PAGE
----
I woke this morning to a world covered with white snow, but by midday, much of the new snow had melted. And even the last stubborn snow banks along the driveway are shrinking fast.
Our house is on a hill and in the winter, the front yard becomes a snow park. The teenagers shovel snow into huge piles, creating jumps so that they can practice their snowboarding tricks. (This explains why the barberry bushes in the front of the house always look sort of odd-shaped and crushed.) The driveway, with solid ice on the bottom and snow banks along the sides, functions as a toboggan run. Two floodlights lashed to pine trees with rope, much the way pirates might be lashed to the mast of a sailing ship, completes the park. On a winter night, the light illuminates falling snow and the whole scene looks quite pretty.
In the harsh light of spring, however, with snow melting fast, the yard looks like the kind of place you might go to to buy an old car part. Everything the kids used to augment the piles of snow - warped boards, some plastic crates, an old ice chest, logs taken from the woodpile, an entire picnic table turned sideways - has reappeared. Orange extension cords snake across the lawn, which is littered with plastic toboggans in faded colours. Some old golf clubs are scattered about as well, although I have yet to figure out just what the kids were doing with those golf clubs.
When the snow melts this time of year, we discover things we've been missing since December - a couple of snow shovels, for instance. I always tell the kids to lean the shovels against the house instead of leaving them in snow banks, where they can fall and be lost, but no one listens. I've been wondering what that weird lump in the backyard is, and now I realize that it's our Christmas tree. The kids must have been using it as part of some kind of fort.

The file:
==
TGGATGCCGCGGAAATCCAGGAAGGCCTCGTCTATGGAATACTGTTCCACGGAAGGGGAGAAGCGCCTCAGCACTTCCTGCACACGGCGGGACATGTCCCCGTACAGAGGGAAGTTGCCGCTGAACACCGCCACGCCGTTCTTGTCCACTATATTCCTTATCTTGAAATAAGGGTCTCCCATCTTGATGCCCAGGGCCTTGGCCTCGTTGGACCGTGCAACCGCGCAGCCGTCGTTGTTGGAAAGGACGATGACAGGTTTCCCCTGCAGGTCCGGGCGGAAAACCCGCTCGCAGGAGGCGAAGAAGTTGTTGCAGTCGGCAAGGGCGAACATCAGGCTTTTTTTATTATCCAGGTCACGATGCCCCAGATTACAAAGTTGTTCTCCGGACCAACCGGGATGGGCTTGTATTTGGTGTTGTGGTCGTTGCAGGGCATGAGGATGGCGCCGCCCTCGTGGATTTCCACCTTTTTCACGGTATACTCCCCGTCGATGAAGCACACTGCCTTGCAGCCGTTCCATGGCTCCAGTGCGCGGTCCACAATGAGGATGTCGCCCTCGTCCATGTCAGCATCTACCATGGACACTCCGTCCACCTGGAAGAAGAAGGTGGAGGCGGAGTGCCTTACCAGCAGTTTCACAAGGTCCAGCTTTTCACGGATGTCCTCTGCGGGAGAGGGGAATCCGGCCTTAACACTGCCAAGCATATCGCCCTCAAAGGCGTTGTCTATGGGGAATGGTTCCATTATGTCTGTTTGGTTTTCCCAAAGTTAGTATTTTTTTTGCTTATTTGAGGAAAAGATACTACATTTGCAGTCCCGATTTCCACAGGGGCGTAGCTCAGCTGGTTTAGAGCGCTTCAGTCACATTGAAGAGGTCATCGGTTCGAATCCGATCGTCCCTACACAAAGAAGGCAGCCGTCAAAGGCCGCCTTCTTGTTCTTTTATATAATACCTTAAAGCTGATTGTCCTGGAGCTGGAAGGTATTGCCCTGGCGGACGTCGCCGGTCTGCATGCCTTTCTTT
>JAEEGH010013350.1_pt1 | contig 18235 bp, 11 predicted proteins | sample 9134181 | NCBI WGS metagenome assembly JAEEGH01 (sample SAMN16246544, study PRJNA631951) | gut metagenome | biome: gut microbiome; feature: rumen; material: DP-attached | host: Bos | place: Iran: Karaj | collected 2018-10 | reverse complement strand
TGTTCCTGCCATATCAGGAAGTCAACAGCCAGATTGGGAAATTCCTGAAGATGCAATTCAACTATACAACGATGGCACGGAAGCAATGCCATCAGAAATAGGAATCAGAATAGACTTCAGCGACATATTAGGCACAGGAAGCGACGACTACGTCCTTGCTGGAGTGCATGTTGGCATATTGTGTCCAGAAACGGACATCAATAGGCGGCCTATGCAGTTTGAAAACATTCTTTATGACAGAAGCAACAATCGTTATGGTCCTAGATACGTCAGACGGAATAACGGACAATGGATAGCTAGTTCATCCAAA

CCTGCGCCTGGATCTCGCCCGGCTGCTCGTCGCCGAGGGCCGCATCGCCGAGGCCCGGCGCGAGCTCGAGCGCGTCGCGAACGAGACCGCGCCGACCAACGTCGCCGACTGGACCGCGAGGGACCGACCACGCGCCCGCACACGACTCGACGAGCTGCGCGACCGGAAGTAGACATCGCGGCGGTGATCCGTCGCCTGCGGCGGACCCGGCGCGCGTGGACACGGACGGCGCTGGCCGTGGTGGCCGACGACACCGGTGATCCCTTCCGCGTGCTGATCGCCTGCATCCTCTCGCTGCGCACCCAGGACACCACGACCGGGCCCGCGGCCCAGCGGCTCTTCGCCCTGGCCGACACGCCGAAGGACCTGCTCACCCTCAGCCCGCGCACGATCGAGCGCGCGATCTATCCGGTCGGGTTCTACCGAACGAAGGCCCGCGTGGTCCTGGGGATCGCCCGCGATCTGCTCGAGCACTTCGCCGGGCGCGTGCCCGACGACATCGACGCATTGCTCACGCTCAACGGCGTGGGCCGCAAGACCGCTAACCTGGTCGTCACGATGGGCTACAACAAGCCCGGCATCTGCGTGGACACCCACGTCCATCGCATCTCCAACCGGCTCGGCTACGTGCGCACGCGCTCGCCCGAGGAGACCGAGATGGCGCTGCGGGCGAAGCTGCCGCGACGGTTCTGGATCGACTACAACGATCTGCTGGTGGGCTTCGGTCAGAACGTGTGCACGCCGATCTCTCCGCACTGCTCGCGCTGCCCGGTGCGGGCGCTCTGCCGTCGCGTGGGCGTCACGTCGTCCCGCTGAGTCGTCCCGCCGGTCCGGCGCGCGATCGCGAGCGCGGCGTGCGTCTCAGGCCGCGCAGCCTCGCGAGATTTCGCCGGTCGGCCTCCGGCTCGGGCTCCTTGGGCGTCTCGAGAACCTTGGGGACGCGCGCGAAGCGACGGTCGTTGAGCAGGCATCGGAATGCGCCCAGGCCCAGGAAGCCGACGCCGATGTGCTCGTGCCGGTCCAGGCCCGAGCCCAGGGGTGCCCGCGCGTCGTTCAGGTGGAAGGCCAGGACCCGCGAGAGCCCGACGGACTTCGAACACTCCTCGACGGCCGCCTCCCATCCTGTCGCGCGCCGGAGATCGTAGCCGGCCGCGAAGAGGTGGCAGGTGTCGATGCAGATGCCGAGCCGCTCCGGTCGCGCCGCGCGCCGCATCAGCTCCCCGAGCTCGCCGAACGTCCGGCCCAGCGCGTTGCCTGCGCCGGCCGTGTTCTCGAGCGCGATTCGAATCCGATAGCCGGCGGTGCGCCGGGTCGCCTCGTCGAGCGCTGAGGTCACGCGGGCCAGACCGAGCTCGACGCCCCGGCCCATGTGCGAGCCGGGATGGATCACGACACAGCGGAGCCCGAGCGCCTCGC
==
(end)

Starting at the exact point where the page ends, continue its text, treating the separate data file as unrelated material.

As I walk around with the kids, picking up trash on the re-emerging ground, I am reminded of all the events of the winter. Here is a song sheet from our Christmas carolling party. One of our singers must have dropped it near the driveway. Here is a movie stub from a Saturday date night. This juice box must have fallen from the car when Boy in Black was getting his snowboard out one Sunday. The wood pile is almost gone, depleted from the many cozy evenings by the fire.
In the backyard, pieces of oddly folded paper puzzle me until I recall the night the kids sent paper airplanes out the boys' bedroom window. Lots of decaying fruit lies along the far edge of the yard near the woods. The boys have this big sling shot for shooting snowballs, and they decided one night that it would be fun to go through the compost pile and fling stuff like grapefruit rinds.
I find a few broken CDs as well. My kids and extras like to collect the promotional CDs that AOL sends to every household. Then they have these big battles, whipping the CDs like frisbees. Well, the way you would throw a frisbee if you were if you were attacking someone with it. And in the vegetable garden, I see some ashes and scorch marks. That's where the kids were experimenting with fire. My rule about playing with fire is that it's okay as long as there is at least a foot of snow on the roof.
We clean up the yard by piling everything we can into the garage. The garage is, of course, a complete mess because my way of cleaning the house all winter long is to throw everything into the garage. I close the garage door, leaving that project for another day. I walk around the house, looking longingly at gardens still edged with snow. I am already thinking about May, when the soil will finally get warm and I can spend my daylight hours gardening, my hands in the earth.